What got me to switch sides was actually using a modulator. I wanted it to work. Bought two of them and spent a considerable amount of time getting it nicely installed on my wife's little S50. A bit of a hassle, but I thought it would be worth the extra safety. 30 days later, I was firmly, permanently on the other side. Even felt guilty about selling them on eBay.

Subjective or objective opinion, this study or that...really makes no difference to me. I found that riding with a modulator proved to be the most dangerous modification I ever made to any bike...period. This thread will not be changing that opinion.
 

EricV

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#47
Nicely put Dirt_Dad. Sadly, I agree, few will change their minds. Some of those that "want them to work" can't accept what actually happens and refuse to admit to themselves that it's because of the modulator or that they would be safer w/o it. The only people I know personally that stopped using them after becoming a "believer" were two guys that I rode with. One finally got tired of me whacking him in the back of the head for being a dipshit. The other only stopped when we rode together, apparently accepting that it was really, really annoying when he followed me with the dumb thing on. I continued to whack him in the back of the head often, when ever he left it on. Povlovian training works! Sometimes just slowly.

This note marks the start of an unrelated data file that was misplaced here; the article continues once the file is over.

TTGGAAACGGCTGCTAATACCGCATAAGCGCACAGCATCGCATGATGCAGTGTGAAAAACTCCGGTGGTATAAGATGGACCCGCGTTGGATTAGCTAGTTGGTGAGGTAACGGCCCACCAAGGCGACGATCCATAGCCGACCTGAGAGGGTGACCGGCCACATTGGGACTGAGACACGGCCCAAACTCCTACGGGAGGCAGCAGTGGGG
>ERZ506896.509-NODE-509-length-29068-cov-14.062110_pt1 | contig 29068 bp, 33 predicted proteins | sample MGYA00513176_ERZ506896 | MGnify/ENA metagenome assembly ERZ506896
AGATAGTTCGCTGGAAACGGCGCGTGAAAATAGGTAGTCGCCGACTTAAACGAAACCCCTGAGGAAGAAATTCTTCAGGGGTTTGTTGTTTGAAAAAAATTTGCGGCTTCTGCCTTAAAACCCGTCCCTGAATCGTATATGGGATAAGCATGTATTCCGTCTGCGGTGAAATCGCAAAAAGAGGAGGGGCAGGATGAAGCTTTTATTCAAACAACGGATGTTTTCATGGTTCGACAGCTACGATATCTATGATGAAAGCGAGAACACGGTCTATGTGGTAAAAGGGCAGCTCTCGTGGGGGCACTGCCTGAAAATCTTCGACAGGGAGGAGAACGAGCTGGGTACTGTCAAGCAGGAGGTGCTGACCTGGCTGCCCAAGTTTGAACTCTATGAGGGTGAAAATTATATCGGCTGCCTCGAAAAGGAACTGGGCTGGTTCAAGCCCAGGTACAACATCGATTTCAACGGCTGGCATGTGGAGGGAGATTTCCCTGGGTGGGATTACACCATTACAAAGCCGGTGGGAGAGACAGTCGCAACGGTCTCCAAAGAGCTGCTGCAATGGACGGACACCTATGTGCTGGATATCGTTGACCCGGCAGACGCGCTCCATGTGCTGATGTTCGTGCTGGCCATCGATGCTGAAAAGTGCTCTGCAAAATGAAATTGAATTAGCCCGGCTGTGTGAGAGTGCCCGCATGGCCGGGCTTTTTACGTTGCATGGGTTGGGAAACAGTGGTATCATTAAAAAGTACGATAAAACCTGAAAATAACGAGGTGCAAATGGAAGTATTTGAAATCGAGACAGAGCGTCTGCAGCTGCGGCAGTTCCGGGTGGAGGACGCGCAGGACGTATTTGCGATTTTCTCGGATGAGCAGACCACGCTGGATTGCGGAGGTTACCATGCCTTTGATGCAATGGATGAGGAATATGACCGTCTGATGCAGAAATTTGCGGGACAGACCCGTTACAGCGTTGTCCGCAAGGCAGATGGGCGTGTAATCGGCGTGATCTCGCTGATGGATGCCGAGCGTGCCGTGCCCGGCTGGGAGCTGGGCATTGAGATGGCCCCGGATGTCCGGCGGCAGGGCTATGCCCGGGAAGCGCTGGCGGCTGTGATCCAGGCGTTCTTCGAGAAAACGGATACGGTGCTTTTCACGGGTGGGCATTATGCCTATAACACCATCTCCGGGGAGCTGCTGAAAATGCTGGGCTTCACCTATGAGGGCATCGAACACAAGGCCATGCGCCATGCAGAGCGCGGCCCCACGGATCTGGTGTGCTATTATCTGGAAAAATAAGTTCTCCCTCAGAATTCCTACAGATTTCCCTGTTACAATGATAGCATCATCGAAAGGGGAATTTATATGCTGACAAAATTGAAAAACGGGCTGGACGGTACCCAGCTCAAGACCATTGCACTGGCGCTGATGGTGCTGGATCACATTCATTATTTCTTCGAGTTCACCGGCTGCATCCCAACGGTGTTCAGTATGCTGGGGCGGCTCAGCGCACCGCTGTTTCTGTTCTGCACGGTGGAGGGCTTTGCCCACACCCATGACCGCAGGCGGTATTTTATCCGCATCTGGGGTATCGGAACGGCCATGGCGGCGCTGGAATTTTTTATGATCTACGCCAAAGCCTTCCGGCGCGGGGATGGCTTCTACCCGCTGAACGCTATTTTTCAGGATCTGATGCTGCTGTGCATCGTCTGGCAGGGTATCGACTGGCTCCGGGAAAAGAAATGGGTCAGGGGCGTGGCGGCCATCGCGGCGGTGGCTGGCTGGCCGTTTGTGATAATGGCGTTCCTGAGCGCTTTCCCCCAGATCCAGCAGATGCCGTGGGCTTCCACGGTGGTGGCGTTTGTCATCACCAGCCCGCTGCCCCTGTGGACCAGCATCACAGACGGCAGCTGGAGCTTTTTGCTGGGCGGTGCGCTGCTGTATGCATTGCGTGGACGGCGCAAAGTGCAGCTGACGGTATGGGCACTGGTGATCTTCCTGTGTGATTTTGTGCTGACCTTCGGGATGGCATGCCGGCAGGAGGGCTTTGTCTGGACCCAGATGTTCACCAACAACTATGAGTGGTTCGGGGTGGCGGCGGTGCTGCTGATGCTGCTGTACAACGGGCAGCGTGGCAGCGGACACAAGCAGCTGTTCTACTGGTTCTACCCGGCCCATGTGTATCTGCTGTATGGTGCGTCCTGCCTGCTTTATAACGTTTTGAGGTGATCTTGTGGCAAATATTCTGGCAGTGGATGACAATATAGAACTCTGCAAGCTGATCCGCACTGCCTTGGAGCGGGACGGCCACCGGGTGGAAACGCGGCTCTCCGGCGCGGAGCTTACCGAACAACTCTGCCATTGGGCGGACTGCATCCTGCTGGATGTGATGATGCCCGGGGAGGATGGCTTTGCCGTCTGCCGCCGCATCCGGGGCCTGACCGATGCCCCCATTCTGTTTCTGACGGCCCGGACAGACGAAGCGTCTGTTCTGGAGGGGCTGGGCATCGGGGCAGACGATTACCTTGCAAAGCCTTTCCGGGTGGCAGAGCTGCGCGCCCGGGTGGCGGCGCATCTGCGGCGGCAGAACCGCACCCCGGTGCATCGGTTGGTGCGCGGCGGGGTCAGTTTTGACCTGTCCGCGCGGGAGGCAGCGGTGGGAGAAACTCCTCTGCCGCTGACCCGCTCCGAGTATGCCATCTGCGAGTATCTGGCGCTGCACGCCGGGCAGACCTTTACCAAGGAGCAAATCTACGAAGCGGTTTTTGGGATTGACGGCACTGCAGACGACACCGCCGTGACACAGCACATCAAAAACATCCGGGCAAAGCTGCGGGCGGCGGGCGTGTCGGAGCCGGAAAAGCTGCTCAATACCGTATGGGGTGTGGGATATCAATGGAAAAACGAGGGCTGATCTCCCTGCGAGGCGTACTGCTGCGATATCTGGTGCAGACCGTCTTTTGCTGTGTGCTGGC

That's another issue with modulator users. They seldom turn it off when following another vehicle. It gets really old when someone behind you is running a modulator. I know you're there a***ole, so pass or switch it off already. Especially bad on kits that use high beams. And nearly as bad with the riders that ride high beam on during the day for the same misguided reasons.
 

EricV

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#48
FredBGG said:
Some people will go on and on against modulators, because the truth is they personally find them annoying.

What however is interesting is that I while I have found several studies that indicate that headlight modulators increase safety
not one study has indicated that they make things worse.
Again, reading comprehension is important Fred. Look up those words and try to understand what they mean when put together. You can't seem to grasp the concept that it doesn't matter if people see you.

Yes, Modulators are annoying to 90% of the population that has them in their mirror. But you don't care about anyone but yourself, do you?